There was an article I read recently about women who developed an eating disorder “later in life”… as a population, they had some different characteristics to those who developed an ED earlier in life. I can see if I can find the article and send it through to you, if you want.

    One of the things that Allison has asked me to do, is try to remember what I was thinking, or feeling just before there was a need to do any of the disordered eating behaviours. At first, I couldn’t capture it, but I’m starting to see a pattern… It’s got nothing to do with food 🙂 I’m not sure if it will help you, but thought I’d mention it, just in case…

    Can I ask something?? Do you have any good memories associated with food from your past? What about any other bad ones?

    Please take care,

    • CimmarianInk says:


      It never occurred to me that what I said would minimize what you’re going through. You know my superpower is excluding myself from the experiences of others. When it comes to you or anyone else I would absolutely, 100% believe an eating disorder exists. But I change the rules for me.

      I’m really sorry if my comments made it sound like I was dismissing your struggles. 😦

      I am curious about the article you mentioned.

      As far as what led up to this, I will have to look back at the blog to see if I can read what was going on.

      There are some good food memories surrounding my grandmother and some not as nice ones surrounding my mother. I would have to think about it some more.

      • castorgirl says:

        Hi CI,

        You read my second paragraph didn’t you? I was challenging your thinking with my first paragraph… showing you your thinking ED thinking, a thinking that isn’t based on reality. Until you start looking at the reality of the situation, you’re always going to be creating one set of rules for yourself, and another for everyone else… I knew that was what you were doing within this post, and I wasn’t at all offended. But, you have to be aware that what you’re saying about me and my struggles, is just as valid for yourself – if it isn’t, am I the one who’s special, or are you?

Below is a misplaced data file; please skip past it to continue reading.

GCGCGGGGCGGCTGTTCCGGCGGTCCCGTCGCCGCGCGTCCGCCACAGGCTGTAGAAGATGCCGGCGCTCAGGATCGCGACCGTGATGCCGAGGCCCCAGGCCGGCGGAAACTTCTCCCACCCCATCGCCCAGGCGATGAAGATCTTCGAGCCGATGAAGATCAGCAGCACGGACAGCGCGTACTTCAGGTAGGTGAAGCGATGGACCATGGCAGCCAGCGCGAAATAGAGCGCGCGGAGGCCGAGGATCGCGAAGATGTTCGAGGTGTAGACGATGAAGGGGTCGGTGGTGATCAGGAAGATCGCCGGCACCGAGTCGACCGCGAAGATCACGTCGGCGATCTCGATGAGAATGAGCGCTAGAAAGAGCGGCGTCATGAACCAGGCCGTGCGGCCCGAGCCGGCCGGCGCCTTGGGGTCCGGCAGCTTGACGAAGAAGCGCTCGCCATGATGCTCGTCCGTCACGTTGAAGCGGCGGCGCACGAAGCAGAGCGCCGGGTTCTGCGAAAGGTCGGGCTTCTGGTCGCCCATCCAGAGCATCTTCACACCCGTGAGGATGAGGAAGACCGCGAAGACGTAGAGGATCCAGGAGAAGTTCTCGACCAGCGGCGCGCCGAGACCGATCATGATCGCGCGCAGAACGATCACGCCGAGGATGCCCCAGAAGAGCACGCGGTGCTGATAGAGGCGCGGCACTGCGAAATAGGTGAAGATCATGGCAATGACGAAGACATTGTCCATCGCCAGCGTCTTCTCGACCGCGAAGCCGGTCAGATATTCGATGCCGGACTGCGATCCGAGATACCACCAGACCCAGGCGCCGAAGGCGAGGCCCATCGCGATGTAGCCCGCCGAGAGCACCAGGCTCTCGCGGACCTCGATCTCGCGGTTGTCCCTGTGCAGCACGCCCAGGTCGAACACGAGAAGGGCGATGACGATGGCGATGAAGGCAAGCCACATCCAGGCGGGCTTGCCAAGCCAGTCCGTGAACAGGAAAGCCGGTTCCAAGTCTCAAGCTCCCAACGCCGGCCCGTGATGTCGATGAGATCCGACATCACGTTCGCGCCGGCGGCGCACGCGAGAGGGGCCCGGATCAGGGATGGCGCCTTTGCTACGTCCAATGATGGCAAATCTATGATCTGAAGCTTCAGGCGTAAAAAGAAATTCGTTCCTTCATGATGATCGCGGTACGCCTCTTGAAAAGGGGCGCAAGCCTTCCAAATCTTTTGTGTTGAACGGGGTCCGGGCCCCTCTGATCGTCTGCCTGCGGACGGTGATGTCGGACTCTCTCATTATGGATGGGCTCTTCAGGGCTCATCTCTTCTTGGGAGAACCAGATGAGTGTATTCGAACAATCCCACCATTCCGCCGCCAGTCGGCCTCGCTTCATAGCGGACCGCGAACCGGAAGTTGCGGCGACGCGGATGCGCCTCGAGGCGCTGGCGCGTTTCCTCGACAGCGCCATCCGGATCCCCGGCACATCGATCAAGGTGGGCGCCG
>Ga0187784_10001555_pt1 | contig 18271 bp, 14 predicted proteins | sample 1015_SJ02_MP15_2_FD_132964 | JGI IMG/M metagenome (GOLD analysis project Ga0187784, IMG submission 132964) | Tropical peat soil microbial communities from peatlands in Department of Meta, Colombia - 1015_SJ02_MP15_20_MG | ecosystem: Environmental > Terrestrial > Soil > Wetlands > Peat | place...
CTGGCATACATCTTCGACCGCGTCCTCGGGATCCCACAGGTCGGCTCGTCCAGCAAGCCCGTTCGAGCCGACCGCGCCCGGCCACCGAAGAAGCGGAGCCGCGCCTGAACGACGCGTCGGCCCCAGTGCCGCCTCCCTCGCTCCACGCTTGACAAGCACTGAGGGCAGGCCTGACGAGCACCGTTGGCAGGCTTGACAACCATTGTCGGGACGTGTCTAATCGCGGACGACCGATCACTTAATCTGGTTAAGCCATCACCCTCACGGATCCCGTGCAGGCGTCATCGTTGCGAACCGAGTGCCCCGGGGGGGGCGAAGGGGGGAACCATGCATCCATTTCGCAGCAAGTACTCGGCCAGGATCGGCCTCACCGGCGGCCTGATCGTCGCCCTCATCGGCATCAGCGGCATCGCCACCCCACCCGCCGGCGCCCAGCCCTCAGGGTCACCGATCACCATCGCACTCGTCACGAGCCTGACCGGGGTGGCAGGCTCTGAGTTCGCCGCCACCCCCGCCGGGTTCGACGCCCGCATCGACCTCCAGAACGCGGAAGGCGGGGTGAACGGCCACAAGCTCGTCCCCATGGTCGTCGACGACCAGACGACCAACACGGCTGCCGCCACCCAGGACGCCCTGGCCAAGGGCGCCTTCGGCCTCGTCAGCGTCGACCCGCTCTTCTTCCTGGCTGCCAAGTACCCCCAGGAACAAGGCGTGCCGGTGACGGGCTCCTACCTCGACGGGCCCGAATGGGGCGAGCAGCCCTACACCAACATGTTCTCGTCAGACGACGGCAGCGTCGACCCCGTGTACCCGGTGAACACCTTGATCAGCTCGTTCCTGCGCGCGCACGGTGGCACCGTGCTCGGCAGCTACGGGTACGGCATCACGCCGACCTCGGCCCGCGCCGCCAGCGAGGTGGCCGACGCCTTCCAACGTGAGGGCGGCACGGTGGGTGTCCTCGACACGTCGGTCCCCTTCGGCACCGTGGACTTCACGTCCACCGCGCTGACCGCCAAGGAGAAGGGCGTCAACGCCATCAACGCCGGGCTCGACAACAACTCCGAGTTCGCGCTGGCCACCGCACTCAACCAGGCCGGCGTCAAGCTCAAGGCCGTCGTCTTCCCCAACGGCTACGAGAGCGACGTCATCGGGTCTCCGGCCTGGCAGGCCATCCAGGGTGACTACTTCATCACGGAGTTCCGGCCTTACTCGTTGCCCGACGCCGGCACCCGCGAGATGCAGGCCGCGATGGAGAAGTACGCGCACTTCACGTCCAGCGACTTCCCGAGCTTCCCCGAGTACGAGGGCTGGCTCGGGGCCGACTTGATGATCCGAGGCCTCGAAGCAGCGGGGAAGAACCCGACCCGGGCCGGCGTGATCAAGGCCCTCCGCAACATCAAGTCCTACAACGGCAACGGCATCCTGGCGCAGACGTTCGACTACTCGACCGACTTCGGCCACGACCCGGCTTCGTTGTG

Don’t get too caught up in the food memories, because I think you’ll find that what you’re experiencing has very little to do with actual food, and more about what the food represents – whether that be control, a reflection of your pain, anger, etc… You’ll find that most ED treatments focus on the underlying issues about what the food represents, rather than the food itself. That’s why I’ve said before, the food is a symptom, and not necessarily the cause.

        Take care,

      • CimmarianInk says:

        Hi CG,

        Well you are special, but for different reasons. 😉

        Having different sets of rules is a constant with me but it’s also something that makes me miserable because I judge myself much more harshly than others.

        I meant to say before that I’m glad you have found some patterns that connect to the disordered thinking. That sounds like progress. I’m hoping to make some progress on that front myself.